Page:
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Living in the Holy Spirit: a phenomenological study of ecstatic Christian charismatic religious experience

Reichelt, Alexander (1999) Living in the Holy Spirit: a phenomenological study of ecstatic Christian charismatic religious experience. Doctor of Philosophy (PhD) thesis, University of Kent. (doi:10.22024/UniKent/01.02.86177) (KAR id:86177)

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https://doi.org/10.22024/UniKent/01.02.86177

Abstract

This thesis attempts to understand the perception of Charismatic Christians of the world they live in in relationship to their religious experiences. It explores a variety of experiences of holiness in the lives of Charismatic Christians, drawing upon numerous testimonies found in their own literature as well as the writings of anthropologists and sociologists of religion, and those obtained through interviews with individual Charismatic Christians. Being sensitive to the methodological difficulties of understanding any religious experience from a perspective outside a religious community, and yet desiring to pursue a non- reductionist approach to religious experience, the phenomenological tool of the epoche is applied. As we demonstrate through our discussion of the alternative scholarly approaches to the study of shamanism, religious experience is neither pathological nor a mere therapeutic tool, but irreducible to any other experience. In the light of this methodological principle we describe and interpret Christian Charismatic religious life and experience as it occurs in our own Western world as well as in non Western societies, and in so doing we consider its adaptability to other cultures and its relationship to indigenous religion of Christian and non Christian tradition. In order to identify the relationship of Christian Charismatic religion to our own culture, we compare it to another contemporary Western religious phenomenon, the New Age movement. Finally, identifying similar experiences in the history of Christianity, we find that from the beginning of the Christian Church there has been a struggle between a more hierarchical form of religion, which emphasises the values of the community of believers, and a more individualist form of religion, drawing its authority mainly from the personal experience of the Holy Spirit. Our modern Western culture tends to endorse more the values of the latter. It will be argued that the ecstatic experience of Charismatic Christians can be interpreted as the climax of secularisation: for a rapidly growing number of Charismatic Christians the institutionalised Church has become dispensable.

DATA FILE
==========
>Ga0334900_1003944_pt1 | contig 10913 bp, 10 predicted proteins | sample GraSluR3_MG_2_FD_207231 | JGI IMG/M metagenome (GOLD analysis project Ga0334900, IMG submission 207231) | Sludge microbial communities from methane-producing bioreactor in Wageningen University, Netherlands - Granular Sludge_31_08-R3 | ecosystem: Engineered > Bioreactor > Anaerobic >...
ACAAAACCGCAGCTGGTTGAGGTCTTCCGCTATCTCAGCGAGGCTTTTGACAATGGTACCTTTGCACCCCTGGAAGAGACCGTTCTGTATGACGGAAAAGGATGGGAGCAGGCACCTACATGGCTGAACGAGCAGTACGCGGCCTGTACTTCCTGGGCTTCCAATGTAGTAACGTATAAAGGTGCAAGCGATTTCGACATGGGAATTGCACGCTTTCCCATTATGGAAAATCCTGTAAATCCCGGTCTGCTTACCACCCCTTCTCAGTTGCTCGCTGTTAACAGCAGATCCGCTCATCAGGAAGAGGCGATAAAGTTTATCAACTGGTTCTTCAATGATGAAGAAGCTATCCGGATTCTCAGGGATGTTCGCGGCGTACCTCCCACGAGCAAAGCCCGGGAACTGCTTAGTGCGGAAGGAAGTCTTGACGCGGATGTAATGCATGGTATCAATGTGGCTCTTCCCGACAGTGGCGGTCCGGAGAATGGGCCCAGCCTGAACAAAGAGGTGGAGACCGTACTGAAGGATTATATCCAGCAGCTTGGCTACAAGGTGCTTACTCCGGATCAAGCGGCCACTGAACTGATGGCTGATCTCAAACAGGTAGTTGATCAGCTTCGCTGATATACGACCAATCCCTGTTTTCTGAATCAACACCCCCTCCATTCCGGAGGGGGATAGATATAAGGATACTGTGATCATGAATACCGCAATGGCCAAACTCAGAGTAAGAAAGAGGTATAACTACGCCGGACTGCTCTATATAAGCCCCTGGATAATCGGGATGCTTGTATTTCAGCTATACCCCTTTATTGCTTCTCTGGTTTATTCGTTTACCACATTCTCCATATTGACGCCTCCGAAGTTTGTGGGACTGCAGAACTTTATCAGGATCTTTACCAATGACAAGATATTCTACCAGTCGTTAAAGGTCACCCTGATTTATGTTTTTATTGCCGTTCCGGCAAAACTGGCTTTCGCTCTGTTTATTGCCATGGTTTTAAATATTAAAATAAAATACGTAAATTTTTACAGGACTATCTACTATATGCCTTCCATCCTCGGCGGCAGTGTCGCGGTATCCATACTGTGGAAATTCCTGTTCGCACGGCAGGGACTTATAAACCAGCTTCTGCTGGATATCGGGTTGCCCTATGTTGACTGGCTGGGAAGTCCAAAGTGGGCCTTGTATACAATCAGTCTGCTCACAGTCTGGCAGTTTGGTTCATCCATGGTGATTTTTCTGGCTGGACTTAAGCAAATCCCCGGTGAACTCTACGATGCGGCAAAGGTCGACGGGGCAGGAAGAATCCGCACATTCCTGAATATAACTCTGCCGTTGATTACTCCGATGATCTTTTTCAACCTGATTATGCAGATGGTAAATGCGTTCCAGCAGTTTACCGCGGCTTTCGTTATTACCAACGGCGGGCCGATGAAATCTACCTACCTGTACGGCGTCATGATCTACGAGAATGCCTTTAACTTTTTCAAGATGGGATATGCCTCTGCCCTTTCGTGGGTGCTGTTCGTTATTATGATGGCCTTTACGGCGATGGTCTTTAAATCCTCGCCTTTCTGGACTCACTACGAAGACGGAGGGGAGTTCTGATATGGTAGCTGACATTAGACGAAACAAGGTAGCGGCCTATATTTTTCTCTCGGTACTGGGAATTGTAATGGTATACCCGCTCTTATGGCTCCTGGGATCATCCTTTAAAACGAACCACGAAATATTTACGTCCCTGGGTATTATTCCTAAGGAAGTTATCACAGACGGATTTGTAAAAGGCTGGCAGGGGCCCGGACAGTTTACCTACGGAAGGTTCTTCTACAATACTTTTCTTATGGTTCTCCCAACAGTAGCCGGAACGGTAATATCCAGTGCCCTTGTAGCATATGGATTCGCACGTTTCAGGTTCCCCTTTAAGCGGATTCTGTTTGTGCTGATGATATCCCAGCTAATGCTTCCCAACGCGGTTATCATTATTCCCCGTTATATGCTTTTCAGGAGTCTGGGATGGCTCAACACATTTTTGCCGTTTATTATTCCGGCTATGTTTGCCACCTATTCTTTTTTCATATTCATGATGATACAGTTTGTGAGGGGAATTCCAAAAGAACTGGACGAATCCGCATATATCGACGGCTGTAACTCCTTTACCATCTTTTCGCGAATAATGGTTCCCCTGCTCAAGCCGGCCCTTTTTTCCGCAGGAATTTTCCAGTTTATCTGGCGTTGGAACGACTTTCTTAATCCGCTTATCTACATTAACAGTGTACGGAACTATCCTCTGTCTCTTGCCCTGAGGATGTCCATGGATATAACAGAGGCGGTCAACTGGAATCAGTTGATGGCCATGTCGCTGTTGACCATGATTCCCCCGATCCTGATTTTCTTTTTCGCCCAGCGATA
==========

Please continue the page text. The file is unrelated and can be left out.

Item Type: Thesis (Doctor of Philosophy (PhD))
Thesis advisor: Schlamm, Leon
DOI/Identification number: 10.22024/UniKent/01.02.86177
Additional information: This thesis has been digitised by EThOS, the British Library digitisation service, for purposes of preservation and dissemination. It was uploaded to KAR on 09 February 2021 in order to hold its content and record within University of Kent systems. It is available Open Access using a Creative Commons Attribution, Non-commercial, No Derivatives (https://creativecommons.org/licenses/by-nc-nd/4.0/) licence so that the thesis and its author, can benefit from opportunities for increased readership and citation. This was done in line with University of Kent policies (https://www.kent.ac.uk/is/strategy/docs/Kent%20Open%20Access%20policy.pdf). If you feel that your rights are compromised by open access to this thesis, or if you would like more information about its availability, please contact us at ResearchSupport@kent.ac.uk and we will seriously consider your claim under the terms of our Take-Down Policy (https://www.kent.ac.uk/is/regulations/library/kar-take-down-policy.html).
Subjects: B Philosophy. Psychology. Religion > B Philosophy (General)
B Philosophy. Psychology. Religion > BL Religion
G Geography. Anthropology. Recreation > GN Anthropology
G Geography. Anthropology. Recreation > GR Folklore
H Social Sciences > HM Sociology
Divisions: Divisions > Division of Arts and Humanities > Department of Philosophy
SWORD Depositor: SWORD Copy
Depositing User: SWORD Copy
Date Deposited: 29 Oct 2019 16:32 UTC
Last Modified: 09 Feb 2022 13:21 UTC
Resource URI: https://kar.kent.ac.uk/id/eprint/86177 (The current URI for this page, for reference purposes)
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